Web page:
Going to College 101

Going to College

Class is in session. Anyone who meets a college’s admission requirements, gets accepted and can afford tuition (either through financial aid, their own savings or both) can go to college. Let’s dive into the who, what, when and how of helping your student get into college. 

When should your student start thinking about college?

It’s good for your student to have a general idea of their post-high school plans (including college) in the back of their mind as soon as they begin high school, but by their sophomore or junior year they should really start preparing for college. And by senior year, they should be taking action to get ready for college the following year, including taking the ACT or SAT, researching colleges, and taking campus tours.

What classes should your student take to prepare for college?

Taking AP or honors courses in high school can help your student get ahead before they even start college, as well as prepare them for the type of coursework they’re going to have at the university level.

Which tests should your student take for admission to college?

Your student should take the ACT or SAT. Some colleges require test scores for admission, while others use ACT and SAT scores to determine merit scholarship award amounts. Your student may also be required to take a math placement exam before starting college so they’re placed at the appropriate math level. 

How important are GPA and extracurriculars?

Some colleges accept a GPA under 3.00, and others don’t. It depends which college your student wants to go to. If a college says they don’t accept anything less than a 3.00, your student can see if they offer conditional admission. This is where your student might not meet posted admission requirements, but the college will review them anyway on an individual basis, and may still accept them based on some of their other accomplishments or circumstances. Some colleges require students to simply meet admission standards and they’re in, while others take extracurriculars into account. Your student should check out the admission requirements of the colleges they’re interested in for specific details.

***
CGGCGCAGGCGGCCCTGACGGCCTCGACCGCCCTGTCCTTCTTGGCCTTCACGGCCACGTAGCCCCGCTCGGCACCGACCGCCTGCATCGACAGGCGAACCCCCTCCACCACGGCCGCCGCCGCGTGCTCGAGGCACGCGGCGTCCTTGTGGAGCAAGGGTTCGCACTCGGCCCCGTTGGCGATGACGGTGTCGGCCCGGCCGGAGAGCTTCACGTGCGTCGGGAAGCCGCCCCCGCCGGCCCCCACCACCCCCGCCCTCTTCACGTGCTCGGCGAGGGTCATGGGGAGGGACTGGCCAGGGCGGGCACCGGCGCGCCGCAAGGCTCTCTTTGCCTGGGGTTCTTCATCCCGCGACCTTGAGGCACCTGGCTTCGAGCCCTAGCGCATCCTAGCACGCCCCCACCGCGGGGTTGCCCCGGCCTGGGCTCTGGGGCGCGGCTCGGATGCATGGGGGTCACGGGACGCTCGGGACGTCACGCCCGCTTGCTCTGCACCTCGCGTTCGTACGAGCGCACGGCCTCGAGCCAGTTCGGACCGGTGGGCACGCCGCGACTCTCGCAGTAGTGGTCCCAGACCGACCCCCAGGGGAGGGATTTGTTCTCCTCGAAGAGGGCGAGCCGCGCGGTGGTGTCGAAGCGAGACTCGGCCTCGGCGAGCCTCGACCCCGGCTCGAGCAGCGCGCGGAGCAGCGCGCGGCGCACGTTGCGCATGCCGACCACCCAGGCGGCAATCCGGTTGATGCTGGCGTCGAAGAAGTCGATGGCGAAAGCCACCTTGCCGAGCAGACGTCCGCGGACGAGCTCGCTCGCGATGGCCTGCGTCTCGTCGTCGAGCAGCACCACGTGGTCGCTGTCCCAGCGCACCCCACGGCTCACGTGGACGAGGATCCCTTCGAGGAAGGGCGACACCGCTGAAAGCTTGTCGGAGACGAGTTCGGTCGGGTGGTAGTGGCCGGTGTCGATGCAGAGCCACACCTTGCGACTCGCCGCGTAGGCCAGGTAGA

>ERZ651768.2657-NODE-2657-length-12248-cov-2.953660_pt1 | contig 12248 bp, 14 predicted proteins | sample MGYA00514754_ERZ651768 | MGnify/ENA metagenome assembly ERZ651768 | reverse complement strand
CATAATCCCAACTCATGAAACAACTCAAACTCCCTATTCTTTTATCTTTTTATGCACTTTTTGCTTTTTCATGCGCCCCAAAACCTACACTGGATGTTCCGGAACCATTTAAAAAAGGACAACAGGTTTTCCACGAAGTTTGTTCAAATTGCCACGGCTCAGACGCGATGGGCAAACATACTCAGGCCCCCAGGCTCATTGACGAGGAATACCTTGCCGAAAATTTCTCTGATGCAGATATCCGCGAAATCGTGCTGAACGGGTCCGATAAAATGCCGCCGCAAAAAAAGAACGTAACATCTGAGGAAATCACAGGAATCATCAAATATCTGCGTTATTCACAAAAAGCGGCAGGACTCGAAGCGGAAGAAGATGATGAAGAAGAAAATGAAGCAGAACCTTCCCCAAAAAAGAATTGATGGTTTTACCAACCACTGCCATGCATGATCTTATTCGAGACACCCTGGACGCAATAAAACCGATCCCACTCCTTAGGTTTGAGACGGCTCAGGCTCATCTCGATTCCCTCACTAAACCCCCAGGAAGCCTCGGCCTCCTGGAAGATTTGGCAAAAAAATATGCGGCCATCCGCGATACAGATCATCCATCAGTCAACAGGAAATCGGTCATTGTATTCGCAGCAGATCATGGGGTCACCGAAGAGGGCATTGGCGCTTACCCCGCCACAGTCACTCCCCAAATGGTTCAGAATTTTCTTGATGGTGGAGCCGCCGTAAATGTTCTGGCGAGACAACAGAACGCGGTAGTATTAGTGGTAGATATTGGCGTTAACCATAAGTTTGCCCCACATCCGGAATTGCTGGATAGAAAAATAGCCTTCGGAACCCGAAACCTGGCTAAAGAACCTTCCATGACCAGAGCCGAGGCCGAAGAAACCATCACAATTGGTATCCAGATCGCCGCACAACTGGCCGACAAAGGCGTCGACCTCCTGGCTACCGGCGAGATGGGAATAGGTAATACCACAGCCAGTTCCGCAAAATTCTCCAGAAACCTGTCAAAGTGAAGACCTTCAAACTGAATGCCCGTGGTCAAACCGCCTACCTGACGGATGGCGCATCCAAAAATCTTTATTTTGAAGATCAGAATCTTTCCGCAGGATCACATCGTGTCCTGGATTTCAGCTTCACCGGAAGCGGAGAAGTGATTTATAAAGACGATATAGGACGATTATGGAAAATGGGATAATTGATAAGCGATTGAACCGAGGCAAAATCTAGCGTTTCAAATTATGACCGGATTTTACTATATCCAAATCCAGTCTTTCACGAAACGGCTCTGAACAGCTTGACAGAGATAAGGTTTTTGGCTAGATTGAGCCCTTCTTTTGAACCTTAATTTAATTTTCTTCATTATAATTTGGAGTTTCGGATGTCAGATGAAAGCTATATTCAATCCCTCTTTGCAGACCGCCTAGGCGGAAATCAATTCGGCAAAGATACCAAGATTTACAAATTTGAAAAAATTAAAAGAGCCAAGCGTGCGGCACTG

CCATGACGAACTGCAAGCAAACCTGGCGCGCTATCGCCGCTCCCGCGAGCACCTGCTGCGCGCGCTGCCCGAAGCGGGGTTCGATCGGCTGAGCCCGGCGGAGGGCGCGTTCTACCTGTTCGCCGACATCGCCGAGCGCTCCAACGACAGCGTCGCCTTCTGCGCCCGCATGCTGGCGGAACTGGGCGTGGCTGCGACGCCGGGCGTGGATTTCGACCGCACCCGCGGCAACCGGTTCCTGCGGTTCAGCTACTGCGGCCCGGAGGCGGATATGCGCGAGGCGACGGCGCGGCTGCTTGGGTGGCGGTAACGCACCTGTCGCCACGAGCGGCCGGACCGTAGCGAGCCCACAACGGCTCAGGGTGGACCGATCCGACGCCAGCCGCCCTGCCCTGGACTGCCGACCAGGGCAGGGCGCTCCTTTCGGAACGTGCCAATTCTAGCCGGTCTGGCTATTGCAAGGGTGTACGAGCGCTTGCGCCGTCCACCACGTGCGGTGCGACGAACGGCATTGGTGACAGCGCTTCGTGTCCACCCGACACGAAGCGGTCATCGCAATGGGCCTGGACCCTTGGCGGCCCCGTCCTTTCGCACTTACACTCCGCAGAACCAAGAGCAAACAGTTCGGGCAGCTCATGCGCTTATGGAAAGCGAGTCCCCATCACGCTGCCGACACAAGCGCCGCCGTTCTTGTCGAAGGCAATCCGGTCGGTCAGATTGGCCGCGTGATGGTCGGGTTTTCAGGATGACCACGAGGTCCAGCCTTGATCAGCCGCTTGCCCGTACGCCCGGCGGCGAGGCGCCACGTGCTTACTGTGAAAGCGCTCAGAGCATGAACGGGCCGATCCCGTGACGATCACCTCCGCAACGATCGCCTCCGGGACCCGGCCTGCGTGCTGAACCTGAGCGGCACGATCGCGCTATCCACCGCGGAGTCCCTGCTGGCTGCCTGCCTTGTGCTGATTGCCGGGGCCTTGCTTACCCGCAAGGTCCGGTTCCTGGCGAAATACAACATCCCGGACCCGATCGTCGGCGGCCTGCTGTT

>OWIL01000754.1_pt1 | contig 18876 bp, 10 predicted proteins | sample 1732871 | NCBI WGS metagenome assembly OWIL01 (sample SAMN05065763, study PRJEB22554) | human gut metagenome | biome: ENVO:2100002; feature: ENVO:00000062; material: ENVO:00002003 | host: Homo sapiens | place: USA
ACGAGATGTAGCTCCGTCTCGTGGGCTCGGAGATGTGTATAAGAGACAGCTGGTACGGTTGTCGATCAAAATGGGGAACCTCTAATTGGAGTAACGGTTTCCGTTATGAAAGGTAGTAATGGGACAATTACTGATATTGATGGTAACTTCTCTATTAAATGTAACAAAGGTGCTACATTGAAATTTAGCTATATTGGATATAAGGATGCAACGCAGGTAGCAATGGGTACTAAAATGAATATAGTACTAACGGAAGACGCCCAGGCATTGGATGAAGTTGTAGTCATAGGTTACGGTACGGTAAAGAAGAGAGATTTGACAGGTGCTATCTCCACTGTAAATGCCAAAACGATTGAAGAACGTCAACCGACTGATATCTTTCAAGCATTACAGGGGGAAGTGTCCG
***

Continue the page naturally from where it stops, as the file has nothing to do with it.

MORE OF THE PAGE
Do the research

Your student should explore several different colleges. One way to do that is by attending a college fair. There they can collect viewbooks and other college materials and talk to lots of college representatives. They can learn about the program they want to study, financial aid, housing, extracurriculars, the campus, student life and more. They’ll probably need to take notes because they’ll be talking to so many representatives and getting lots of information.

Submitting college applications

Your student should try to apply to all the colleges they think they want to attend, but know that each university charges an application fee. They’re not particularly cheap and they can add up pretty quickly. Still, your student should definitely apply to more than one school — if they don’t get into their dream college, they’ll still have other options to choose from.

As your student begins planning to go to college, they should first make sure they meet all the admission requirements and application deadlines of the schools they’re considering. Getting good grades helps, so they should study, study, study throughout their high school career. Also, as part of their application, they should make sure colleges know about any leadership roles they’ve assumed, recognitions they’ve earned or unique experiences they’ve had. 

If your student doesn’t meet a school’s admission requirements, they might still be accepted through individual review — where admission staff looks at a student’s application on a case-by-case basis, taking into account all of their experiences and circumstances. If they don’t get into their dream college, there are plenty of other great colleges out there and they just might land in one that’s a better fit for them. If your student doesn’t get admitted to a college, there may be alternate pathways to get there, including starting classes at a community college and then transferring. 

The college journey

Your student’s college journey can be as long or as short as they want it to be. If they’re attending college full time, they can expect to spend about four years pursuing their undergraduate degree. Of course, this varies — some students need to take classes part time, repeat a class or take a semester off, which can delay graduation. Some students can complete their degree in fewer than four years by taking more classes each semester than the average full-time load. If your student does that, they should be prepared to spend most of their time in class or studying.

 

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